I didn’t see Mama with any grubs or worms in her mouth, so I knew I wasn’t interrupting feeding time, therefore I took a few pictures, zooming in on this cute family of robin chicks. They all looked a little disgruntled, each resembling my grumpy face until I’ve downed that first cup of coffee.
I saw a funny video on my friend Carol’s Facebook page the other day and I wish I could share it here, but I couldn’t find a link to use. It was a man who found a baby robin and the chick could not fly very well. Evidently, it was an orphan, so he took it upon himself to care for this wee soul. So, this guy goes out to the garden with a pitchfork every morning and turns up the soil to expose worms and grubs for his feathered friend. Oh, did I mention that the robin likes to ride along on the pitchfork as he makes his way to the garden? What worms are missed by the baby robin, the man picks them up and hand feeds him, dropping them one by one into that upturned mouth.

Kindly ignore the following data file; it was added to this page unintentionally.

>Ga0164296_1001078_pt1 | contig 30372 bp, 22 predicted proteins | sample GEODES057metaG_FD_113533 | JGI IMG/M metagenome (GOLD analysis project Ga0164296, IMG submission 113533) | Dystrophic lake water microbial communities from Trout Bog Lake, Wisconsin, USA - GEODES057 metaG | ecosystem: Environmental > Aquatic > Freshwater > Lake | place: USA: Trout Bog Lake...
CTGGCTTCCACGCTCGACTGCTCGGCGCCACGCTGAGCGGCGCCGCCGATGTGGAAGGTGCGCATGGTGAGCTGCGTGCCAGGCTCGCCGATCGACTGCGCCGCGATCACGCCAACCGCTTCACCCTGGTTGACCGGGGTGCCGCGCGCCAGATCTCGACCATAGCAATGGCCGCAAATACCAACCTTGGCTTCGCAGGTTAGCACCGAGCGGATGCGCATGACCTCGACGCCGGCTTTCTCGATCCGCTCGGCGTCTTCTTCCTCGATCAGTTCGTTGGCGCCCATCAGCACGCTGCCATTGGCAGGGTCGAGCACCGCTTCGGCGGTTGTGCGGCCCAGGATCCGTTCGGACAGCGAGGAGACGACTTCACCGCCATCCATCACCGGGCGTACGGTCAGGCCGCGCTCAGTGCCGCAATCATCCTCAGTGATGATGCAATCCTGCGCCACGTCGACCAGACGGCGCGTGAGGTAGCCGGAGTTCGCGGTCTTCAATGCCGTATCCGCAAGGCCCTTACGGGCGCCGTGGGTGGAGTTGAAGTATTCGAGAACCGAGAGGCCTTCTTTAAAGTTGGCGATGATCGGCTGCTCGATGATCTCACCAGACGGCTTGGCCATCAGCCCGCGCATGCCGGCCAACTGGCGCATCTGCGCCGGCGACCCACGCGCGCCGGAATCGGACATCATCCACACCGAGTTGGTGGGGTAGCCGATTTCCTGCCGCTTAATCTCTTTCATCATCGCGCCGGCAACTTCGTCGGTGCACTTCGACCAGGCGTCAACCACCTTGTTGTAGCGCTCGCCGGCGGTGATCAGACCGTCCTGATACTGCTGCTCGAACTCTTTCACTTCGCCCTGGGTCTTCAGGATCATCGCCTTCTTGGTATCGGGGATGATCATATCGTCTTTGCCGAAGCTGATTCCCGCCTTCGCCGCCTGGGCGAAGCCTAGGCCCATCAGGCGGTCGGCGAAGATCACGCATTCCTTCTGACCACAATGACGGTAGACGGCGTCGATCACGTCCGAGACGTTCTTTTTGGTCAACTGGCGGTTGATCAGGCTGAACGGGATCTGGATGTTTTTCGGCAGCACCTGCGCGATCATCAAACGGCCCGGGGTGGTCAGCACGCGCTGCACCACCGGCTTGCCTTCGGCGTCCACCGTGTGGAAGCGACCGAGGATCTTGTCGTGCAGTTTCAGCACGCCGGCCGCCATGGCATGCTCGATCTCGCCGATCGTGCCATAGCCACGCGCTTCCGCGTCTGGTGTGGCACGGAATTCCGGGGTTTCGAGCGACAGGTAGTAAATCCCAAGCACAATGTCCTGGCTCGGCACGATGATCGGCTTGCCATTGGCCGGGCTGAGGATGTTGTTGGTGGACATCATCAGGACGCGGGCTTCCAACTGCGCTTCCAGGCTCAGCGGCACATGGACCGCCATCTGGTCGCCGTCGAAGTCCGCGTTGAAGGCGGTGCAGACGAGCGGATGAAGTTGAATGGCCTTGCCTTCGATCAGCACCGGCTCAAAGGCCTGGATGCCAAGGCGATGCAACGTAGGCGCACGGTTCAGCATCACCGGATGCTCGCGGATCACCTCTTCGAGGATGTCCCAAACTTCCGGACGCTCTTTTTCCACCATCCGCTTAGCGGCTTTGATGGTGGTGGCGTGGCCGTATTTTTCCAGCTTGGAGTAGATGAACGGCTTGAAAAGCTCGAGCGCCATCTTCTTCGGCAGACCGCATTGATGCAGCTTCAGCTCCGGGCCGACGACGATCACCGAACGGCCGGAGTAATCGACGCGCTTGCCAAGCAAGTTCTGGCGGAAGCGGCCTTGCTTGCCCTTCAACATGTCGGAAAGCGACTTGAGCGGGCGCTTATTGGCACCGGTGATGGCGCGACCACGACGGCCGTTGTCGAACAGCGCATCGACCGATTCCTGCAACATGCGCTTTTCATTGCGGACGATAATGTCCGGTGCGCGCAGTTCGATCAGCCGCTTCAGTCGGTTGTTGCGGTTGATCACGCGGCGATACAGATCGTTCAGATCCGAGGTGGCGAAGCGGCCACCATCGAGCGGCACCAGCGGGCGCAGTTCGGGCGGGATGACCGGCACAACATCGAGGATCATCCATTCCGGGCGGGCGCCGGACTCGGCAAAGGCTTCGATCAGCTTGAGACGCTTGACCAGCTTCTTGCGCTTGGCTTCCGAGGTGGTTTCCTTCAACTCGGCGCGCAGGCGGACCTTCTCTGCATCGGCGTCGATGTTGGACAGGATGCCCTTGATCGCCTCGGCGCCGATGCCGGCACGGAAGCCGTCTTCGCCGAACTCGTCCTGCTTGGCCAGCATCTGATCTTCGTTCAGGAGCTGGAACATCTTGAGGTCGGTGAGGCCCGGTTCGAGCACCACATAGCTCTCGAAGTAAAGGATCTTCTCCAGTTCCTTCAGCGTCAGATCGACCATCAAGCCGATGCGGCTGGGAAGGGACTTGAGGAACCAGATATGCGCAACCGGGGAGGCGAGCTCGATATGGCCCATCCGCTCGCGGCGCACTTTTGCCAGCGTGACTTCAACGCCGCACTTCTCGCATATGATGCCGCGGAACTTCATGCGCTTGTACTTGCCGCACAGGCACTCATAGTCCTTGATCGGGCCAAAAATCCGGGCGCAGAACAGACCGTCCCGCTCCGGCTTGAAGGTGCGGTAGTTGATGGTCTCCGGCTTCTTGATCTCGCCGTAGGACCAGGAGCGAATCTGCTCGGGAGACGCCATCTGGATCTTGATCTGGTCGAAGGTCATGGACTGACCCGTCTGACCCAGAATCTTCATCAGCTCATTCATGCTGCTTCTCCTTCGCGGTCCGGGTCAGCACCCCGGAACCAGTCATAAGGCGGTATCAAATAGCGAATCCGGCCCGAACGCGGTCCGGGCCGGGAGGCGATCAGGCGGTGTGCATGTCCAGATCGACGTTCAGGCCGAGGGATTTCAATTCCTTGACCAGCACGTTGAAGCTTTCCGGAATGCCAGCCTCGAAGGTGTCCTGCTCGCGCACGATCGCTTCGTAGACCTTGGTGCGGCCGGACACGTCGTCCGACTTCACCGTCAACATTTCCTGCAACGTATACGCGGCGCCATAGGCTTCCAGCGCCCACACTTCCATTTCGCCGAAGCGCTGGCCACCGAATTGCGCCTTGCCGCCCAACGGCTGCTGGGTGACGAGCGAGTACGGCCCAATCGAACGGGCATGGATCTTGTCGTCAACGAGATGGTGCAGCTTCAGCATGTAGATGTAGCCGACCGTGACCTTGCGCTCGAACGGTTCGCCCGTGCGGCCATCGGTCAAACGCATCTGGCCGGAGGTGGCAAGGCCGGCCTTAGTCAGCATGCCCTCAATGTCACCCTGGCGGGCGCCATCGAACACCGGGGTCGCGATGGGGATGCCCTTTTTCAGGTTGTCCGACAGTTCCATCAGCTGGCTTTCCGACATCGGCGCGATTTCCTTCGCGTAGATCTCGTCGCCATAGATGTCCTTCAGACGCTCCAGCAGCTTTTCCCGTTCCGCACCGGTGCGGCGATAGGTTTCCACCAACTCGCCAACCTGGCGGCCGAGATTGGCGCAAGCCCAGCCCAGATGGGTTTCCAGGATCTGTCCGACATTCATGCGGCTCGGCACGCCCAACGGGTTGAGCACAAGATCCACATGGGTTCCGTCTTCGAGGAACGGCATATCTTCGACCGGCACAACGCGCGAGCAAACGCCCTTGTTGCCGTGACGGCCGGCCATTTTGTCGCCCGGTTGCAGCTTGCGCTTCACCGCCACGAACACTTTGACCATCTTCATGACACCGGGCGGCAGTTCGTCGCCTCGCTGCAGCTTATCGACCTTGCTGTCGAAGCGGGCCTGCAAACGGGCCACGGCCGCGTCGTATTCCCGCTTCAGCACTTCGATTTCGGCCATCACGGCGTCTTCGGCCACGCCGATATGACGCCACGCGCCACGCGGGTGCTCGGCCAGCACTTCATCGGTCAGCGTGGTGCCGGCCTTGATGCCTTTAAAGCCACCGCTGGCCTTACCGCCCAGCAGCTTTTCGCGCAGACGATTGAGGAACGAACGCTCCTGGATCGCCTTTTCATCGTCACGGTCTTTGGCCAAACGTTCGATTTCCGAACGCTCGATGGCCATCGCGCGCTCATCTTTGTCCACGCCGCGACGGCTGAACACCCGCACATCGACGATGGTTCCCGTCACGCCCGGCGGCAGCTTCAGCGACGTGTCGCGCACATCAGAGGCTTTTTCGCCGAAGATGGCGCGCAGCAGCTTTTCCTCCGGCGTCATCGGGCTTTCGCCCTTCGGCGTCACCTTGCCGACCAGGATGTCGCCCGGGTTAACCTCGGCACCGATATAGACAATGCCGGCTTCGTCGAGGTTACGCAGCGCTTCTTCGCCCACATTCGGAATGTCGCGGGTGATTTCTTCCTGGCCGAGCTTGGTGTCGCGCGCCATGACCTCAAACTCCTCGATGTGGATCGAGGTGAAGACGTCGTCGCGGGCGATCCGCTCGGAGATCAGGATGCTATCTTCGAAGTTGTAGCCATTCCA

People don’t have any flowers planted yet, just a few porch pots here and there. I sure don’t blame them as it’s been so cold and those torrential rains yesterday would have beaten them up pretty badly.
But this tree had two things going for it … or, perhaps I should say, growing on it.
Somehow dandelions were growing in a little spot of dirt above the base of the tree.
And, as that expression goes about a “fungus among us” … a healthy-looking appendage, a/k/a bracket fungi, was growing on the tree trunk. Ewww, but I still took a photo of it.
Finally, it was close to the parade start time, so I wandered over to Memorial Park to get a primo spot. While I used to attend the parade for years, I eventually stopped going until 2014, when I went over to watch the parade only, just for old time’s sake and to get some photos to accompany the narrative for that day’s blog post.
Today there was much police presence, and even the Downriver SWAT vehicle was featured behind the fire truck as the parade rolled by.
The Shriners were a big part of the festivities, riding their miniature cars, or motorcycles, and there was even a paddy wagon with Keystone Cops. The Shriners swerved and dipped their vehicles to the delight of the crowd and not a single fez fell from their respective heads.
There were Shriner clowns as well and they stepped close to the crowd for those who wanted a quick selfie.